it is hard to imagine how you would feel in the extraordinary circumstances facing the parents of Mohammed Karou.
Having fled your home country fearing for your life you arrive in a safe haven, your joy and relief at escaping a war zone mixed with devastating grief. You’re nine-year-old son did not make it out alive.
The agony is unbearable, thoughts of “why couldn’t it have been me instead of him?” impossible to keep out of your mind. You would trade places in the blink of an eye, give your own life, if there were any way to bring him back. You have your life, but not the life you had before, only a shadow of it.
Then, the miracle – he didn’t perish. He is alive after all, and safe, at least relatively speaking. But you can’t see him. You can’t pick up your boy, hug him, love him, care for him. You will be kept apart. Forced to abandon him to whatever aid comes his way from strangers. And all because you cannot in the circumstances provide any irrevocable proof that he is your boy. Would you be angry? Or just despairing? Would you even think you were in a civilised country?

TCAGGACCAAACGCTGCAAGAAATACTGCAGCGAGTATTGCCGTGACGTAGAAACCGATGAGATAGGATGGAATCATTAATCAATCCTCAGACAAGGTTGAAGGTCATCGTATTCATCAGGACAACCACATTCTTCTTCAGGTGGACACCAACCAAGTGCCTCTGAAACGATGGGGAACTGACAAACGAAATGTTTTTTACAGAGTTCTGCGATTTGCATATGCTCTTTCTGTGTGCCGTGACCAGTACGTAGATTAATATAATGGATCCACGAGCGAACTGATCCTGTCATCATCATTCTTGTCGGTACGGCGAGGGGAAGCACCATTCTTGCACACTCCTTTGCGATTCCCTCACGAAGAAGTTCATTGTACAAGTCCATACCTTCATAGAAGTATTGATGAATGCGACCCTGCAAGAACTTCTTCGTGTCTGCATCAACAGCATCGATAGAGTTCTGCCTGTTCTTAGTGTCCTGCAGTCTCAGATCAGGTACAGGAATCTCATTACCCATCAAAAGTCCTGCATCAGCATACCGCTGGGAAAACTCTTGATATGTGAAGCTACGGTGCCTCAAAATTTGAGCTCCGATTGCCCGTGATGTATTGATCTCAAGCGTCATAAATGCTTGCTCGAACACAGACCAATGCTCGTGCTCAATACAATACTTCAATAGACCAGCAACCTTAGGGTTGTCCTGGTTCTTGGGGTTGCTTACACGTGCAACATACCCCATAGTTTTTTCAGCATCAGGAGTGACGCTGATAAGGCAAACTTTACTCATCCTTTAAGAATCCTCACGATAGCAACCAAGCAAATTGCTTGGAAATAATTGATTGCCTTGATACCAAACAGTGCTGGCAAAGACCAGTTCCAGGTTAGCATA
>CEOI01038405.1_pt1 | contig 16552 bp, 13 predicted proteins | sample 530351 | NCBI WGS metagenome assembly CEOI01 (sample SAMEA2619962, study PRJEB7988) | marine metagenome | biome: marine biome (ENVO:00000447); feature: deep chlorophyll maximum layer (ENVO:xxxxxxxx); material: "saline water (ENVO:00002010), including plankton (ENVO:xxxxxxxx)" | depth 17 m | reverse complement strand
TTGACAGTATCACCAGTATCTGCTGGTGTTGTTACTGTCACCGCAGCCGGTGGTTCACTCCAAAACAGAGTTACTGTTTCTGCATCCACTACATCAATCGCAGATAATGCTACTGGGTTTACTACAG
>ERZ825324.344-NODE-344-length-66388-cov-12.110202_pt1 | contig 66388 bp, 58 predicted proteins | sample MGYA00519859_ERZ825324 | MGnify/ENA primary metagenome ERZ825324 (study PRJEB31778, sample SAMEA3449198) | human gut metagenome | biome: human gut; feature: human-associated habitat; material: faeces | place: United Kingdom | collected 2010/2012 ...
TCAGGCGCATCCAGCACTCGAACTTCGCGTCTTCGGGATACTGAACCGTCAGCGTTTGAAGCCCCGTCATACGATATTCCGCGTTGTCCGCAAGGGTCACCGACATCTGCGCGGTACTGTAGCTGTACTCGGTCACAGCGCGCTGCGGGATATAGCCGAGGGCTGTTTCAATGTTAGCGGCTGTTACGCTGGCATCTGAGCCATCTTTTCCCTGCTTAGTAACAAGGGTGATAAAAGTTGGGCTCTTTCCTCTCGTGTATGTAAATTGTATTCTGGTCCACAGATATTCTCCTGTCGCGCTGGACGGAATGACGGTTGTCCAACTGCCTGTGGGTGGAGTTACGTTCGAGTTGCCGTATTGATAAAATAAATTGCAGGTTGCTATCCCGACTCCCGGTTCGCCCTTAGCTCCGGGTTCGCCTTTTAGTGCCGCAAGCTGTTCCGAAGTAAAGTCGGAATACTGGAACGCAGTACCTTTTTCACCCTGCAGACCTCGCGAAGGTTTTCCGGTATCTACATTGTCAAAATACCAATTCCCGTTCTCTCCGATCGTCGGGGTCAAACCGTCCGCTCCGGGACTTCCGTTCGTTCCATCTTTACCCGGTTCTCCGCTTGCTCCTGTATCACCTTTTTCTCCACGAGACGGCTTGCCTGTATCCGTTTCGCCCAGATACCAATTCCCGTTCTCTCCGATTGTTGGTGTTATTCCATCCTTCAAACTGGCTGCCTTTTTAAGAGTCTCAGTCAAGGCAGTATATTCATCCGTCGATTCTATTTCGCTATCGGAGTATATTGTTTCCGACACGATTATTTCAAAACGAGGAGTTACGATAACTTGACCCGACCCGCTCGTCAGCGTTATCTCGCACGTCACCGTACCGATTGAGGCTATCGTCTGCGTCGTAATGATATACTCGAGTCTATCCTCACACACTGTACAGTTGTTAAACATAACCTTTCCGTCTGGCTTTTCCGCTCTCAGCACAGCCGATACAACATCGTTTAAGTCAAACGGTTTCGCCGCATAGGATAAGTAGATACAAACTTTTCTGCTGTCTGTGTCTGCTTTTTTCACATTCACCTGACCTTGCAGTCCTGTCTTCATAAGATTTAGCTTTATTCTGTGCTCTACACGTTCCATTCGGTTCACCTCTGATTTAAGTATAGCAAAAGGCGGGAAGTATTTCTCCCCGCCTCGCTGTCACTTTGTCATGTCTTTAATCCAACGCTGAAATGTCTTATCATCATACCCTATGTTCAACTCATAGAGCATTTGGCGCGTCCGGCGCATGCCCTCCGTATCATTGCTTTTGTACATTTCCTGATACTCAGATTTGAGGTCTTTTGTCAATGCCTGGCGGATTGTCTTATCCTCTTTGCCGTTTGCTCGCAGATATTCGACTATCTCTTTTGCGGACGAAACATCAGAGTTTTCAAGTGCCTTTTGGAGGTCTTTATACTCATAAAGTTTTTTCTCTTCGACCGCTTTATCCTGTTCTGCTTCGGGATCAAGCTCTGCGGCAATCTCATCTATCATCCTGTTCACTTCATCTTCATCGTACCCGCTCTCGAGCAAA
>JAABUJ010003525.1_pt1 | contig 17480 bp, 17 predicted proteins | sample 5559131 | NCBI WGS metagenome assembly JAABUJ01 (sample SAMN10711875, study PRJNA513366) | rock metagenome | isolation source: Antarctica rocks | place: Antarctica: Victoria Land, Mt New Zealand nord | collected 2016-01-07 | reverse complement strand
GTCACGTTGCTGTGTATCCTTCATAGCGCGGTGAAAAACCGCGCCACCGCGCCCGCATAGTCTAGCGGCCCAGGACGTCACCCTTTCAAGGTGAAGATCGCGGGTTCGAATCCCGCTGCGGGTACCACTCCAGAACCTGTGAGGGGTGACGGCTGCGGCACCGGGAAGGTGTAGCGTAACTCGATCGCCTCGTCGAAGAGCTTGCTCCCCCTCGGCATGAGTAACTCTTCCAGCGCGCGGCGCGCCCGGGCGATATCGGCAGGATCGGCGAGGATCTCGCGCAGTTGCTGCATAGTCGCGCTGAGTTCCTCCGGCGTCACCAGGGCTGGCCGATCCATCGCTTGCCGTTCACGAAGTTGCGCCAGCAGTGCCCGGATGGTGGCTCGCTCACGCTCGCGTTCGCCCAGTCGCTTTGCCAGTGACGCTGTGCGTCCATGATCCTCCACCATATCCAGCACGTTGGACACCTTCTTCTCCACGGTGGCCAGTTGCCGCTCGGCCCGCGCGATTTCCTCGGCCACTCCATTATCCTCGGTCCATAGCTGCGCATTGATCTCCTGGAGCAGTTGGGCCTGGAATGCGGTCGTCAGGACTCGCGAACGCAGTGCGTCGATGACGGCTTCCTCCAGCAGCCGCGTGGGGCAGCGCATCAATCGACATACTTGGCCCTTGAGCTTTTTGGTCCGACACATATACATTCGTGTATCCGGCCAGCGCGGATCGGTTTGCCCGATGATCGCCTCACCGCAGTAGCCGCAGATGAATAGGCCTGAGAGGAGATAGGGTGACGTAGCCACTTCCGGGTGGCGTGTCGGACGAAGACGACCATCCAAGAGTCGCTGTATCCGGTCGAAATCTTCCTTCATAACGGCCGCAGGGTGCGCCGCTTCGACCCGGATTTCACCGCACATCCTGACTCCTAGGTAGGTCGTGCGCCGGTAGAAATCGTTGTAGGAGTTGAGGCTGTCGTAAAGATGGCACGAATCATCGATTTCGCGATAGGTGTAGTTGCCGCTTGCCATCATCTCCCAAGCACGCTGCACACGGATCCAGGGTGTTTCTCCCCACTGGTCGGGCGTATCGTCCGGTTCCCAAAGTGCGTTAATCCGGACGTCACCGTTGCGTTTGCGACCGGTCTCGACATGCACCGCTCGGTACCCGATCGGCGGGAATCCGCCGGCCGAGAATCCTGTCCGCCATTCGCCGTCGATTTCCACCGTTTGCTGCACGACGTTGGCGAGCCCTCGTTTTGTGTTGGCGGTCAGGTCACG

The thing is the Karou family are far from alone. This week more than 200 religious leaders across the country called on Theresa May to soften Britain’s migration rules and offer a “fair and human” family reunification policy for refugees.
Under the present immigration rules, they said, a British doctor of Syrian origin could not bring her parents from a refugee camp in Lebanon – even though they were refugees and she could support and house them. A Syrian child who arrived alone in the UK could not bring his parents from a refugee camp in Jordan – even if the child were recognised a refugee and even though his parents were themselves refugees.
Given the UK has taken only around three per cent of refugees coming into Europe, is a little humanity too much to ask?